Modern Slavery? Domestic Workers Fight For Fairness

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Housekeepers and hotel maids protesting in New York City.
From and

In the United States, domestic workers are unprotected from the most basic fairness and safety regulations on the job. When Congress passed the original Fair Labor Standards Act in 1938, all domestic workers—nannies, caregivers, housekeepers, landscapers, farm hands—were exempt from its minimum wage and overtime requirements.

The maltreatment of domestic workers is currently be played out in at least one high profile case. Lucy Mwaka is a 23-year-old woman from Kenya's capital city of Nairobi. In June 2010, she came to America and began working for the Kenyan Embassy's Head of Public Affairs, Waithira Njuguna, at Njuguna's home in Rockville, MD.  

Lucy's written contract with Njuguna said she would work eight hour days, five days a week for $8.84 per hour. But Lucy was paid just $250 per month and did not receive promised vacation time, paid medical care, or good wages.

Lucy says that Njuguna often did not pay her, forced her to work for other Kenyan diplomats, and threatened that if she ran away she would end up homeless or be deported. After working 16 to 20 hour a days seven days a week—and sometimes not even being permitted to sleep—Lucy escaped from her employer's home on March 23, 2014.

This kind of domestic indentured servitude, what some often call a form of modern slavery, plays out quite often in the United States. Today, Lucy plans to sue Njuguna for $200,000 in back wages and penalties. Sheena Wadhawan, Lucy's attorney, wrote a letter to Njuguna and her boss, Ambassador Jean Kamau, outlining the labor violations and including the written contract signed between Lucy Mwaka and Waithira Njuguna.

Neither Njuguna nor Kamau have responded to interview requests.

The journalist who broke this story of alleged abuse and virtual slavery, Armando Trull, a senior reporter from WAMU, weighs in on Lucy's case.

"She alleges that during the entire time—four years—that she was kept in these conditions, and that she was not allowed any freedom of mobility, and her passport was taken away," says Trull. 

Trull adds that her employer intimidated Lucy so she would not leave. He adds that Lucy was not given things she was promised before she left Nairobi, like a living wage, vacation time, and medical care for accident she had suffered back in Kenya.

"She told me she had to remove stitches from her mouth herself because she never got any of these promises," adds Trull. "On paper, there are a whole series of legal rights that these domestic workers have, but when they go to these briefings, sometimes they're accompanied by minders from the embassy who say, 'Well, don't pay attention to what you're hearing, that's not really the way things are.' They would be told not to speak to anybody. It's a method to control these folks."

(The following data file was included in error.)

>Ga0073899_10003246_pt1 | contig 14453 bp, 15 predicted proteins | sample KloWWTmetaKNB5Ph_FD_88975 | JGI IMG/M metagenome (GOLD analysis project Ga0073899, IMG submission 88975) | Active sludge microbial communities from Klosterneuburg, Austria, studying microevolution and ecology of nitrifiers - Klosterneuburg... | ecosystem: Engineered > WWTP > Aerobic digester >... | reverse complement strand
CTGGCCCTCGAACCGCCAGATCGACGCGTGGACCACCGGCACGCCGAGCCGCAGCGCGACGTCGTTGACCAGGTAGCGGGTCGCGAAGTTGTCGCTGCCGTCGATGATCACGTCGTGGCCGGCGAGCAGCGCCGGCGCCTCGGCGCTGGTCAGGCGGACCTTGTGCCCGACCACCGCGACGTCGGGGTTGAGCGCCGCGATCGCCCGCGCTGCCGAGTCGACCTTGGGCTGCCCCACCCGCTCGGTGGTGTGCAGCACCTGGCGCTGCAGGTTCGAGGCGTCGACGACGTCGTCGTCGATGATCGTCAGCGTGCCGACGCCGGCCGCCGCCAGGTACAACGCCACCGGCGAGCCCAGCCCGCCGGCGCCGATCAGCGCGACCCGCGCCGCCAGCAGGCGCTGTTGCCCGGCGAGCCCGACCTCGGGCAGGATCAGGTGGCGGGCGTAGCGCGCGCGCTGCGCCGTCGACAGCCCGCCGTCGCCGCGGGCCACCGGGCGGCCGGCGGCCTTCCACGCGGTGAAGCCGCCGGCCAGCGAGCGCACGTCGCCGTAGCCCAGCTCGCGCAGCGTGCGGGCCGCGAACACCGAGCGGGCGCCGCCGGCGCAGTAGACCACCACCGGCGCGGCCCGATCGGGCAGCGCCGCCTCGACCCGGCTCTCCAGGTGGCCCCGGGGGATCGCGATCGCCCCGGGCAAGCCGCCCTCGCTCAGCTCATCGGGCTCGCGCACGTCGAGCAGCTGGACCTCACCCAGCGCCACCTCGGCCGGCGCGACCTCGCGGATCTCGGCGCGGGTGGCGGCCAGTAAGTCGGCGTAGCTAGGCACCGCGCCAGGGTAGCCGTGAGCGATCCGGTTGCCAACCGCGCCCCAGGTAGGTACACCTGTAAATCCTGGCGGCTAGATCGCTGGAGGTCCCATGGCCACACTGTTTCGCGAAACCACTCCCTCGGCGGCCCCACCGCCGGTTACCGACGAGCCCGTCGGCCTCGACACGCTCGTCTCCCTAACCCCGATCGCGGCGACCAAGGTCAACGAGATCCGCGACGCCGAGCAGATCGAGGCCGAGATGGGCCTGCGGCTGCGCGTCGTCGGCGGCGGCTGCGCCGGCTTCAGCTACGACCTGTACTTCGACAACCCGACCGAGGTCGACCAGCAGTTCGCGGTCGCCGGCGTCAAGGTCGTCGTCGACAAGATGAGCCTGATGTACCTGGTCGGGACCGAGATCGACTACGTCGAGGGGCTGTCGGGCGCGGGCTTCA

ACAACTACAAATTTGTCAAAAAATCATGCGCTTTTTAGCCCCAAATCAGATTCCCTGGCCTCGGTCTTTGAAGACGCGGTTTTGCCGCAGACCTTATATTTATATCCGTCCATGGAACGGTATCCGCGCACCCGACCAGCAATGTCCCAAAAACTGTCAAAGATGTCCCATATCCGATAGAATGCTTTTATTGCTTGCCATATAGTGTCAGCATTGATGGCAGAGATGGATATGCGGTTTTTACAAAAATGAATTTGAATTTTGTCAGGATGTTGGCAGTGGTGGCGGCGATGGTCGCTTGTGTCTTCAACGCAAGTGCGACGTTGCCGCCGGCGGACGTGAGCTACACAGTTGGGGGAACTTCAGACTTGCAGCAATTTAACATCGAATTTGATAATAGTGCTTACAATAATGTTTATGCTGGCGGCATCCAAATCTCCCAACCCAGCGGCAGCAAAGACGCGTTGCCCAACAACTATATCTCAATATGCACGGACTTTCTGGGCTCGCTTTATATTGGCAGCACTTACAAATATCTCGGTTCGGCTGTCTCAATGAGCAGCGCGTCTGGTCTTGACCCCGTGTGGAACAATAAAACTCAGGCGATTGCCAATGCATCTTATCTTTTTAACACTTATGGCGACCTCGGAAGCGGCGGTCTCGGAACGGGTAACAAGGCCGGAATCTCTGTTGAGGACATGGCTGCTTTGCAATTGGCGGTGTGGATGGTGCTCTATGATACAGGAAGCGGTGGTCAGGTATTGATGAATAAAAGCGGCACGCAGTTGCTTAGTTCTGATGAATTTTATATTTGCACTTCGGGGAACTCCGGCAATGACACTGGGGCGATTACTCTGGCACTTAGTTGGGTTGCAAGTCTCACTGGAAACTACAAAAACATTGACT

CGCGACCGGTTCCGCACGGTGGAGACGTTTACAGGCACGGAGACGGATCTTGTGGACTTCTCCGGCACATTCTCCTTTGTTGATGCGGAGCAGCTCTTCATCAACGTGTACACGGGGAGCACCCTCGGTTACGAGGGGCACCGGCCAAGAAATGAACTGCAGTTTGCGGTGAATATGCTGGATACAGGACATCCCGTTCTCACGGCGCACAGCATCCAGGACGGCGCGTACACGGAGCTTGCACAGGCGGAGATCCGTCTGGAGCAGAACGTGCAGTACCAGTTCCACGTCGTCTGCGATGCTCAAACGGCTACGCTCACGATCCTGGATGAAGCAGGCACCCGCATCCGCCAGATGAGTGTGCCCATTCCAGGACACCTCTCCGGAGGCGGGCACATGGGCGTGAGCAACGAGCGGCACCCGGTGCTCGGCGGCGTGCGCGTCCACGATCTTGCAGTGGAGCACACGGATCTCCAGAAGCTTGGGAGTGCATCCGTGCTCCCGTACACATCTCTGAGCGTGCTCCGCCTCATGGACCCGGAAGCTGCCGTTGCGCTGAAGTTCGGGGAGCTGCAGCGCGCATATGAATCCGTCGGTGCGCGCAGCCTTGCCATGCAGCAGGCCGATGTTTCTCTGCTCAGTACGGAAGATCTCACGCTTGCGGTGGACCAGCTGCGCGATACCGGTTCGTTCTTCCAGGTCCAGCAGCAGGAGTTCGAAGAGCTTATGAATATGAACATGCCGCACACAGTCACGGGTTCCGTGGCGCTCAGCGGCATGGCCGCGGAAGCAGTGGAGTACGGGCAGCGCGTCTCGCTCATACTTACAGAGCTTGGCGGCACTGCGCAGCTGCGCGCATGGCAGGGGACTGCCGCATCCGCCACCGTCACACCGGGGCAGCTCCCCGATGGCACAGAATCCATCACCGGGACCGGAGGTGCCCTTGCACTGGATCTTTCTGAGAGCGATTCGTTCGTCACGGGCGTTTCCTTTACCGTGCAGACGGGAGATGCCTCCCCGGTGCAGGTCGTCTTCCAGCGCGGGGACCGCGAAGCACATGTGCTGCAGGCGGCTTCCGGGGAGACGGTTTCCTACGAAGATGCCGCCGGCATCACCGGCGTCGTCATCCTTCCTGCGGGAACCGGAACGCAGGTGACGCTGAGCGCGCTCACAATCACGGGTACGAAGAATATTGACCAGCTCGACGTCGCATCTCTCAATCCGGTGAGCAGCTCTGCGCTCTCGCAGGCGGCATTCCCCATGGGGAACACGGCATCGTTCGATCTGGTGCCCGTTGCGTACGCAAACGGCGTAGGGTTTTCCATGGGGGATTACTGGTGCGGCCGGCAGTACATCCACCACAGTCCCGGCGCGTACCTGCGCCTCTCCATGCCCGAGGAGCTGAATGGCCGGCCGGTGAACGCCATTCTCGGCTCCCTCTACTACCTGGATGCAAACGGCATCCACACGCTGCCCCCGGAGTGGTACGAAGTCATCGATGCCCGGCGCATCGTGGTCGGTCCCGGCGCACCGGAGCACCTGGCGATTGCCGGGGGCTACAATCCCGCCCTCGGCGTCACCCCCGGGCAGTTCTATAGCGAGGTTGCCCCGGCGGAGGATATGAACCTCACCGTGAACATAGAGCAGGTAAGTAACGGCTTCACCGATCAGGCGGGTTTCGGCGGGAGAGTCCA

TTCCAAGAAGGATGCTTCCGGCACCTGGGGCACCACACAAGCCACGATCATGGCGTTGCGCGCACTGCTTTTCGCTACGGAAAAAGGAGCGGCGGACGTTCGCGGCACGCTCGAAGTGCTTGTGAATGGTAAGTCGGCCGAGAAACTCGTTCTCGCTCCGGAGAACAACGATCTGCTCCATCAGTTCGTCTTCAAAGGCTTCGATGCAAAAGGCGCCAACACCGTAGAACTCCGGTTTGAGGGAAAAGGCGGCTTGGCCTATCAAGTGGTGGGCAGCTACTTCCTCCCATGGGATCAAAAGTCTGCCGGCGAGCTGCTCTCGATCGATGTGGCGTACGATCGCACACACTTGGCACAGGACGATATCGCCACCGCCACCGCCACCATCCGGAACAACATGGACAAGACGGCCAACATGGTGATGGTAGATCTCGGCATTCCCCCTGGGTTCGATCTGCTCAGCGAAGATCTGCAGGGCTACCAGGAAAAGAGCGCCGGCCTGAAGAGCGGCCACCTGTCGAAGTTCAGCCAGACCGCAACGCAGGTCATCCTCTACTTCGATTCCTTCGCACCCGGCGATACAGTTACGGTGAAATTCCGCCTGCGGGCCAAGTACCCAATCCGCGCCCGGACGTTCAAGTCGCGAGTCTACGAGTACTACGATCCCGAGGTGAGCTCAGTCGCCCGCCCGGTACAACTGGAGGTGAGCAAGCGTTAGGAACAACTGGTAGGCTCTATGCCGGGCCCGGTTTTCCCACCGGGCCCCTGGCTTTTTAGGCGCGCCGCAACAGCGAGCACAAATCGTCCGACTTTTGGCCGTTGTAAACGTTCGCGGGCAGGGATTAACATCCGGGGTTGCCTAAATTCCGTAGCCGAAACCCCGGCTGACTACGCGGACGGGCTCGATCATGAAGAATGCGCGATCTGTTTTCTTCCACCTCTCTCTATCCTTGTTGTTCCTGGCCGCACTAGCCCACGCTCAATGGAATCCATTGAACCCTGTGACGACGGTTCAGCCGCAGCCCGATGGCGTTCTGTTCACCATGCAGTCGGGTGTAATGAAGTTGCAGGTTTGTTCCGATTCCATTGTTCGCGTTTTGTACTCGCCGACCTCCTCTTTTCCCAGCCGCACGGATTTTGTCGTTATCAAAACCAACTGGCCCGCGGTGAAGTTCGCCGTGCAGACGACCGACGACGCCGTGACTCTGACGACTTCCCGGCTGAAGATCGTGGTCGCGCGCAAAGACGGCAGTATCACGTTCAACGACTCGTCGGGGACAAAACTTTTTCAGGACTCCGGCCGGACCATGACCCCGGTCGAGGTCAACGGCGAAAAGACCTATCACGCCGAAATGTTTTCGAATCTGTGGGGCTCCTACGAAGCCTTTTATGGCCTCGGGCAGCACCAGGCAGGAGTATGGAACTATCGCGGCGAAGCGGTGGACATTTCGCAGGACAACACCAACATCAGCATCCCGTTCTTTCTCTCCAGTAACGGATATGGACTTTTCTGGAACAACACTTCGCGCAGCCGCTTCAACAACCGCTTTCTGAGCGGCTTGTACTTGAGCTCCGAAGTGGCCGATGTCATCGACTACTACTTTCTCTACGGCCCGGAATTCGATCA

Trull says that while the State Department says that there are procedures in place to protect these workers, these safe guards often fall short because foreign diplomats cannot be deported or prosecuted for mistreatment.

"Sometimes the State Department is able to sanction specific diplomats and not allow them to bring in other domestic workers," he says. "It almost becomes a public affairs battle. The human rights organization that is helping Lucy is trying to get $200,000 in back pay for all of the overtime that she worked that was never paid for, but ultimately it's just a matter of whether the embassy bows to this pressure because they can claim diplomatic immunity."

Even though Lucy has a long way to go, she says she feels great.

"It's better to sleep under a bridge than sleep in a mansion where you are always feeling like you can't breathe," she says. 

But Lucy isn't the only person to experience this kind of maltreatment. Labor laws in 18 states specifically exclude home care workers from their own state minimum wage laws.

And as the number of domestic care workers employed across the country increases, the number of people working in these jobs without fair pay or protections is only increasing. 

Sarah Leberstein, a staff attorney at the National Employment Law Project, joins us to explain.

"These workers are very lowly paid, and not only are their hourly wages low, but they frequently aren't paid for the work that they do perform," says Leberstein. "Often employers won't pay workers time they spend working before or after their official shift. In the case of home care workers, a lot of workers are missing out on pay when they travel from one client's home to another, or when they're working long overnight shifts and they have to get up in the middle of the night to care for a client, they're often not paid for that time."

Leberstein says that domestic workers are often placed in a tricky situation because working in the home creates an intimate environment for employer and employee.

"They feel a lot of pressure not to complain and not to damage that relationship," says Leberstein. "On the other hand, there has been some movement for domestic workers and home care workers to organize, and home care workers are increasingly organizing into unions."

Leberstein says that higher wages and better conditions for home care workers can be beneficial to all parties involved. 

"The more that we invest in the home care system, the more we're going to see an increase in the level of care and also the stability of the work force," she says. "These workers experience turnover and burnout at extremely high rates, so the person you might rely on to help get your grandmother out of bed in the morning might be someone who's brand new on the job, someone who's completely stressed out, or even someone who has had an injury but can't afford to take time off to get better."

Listen to the full interview for more analysis from Leberstein.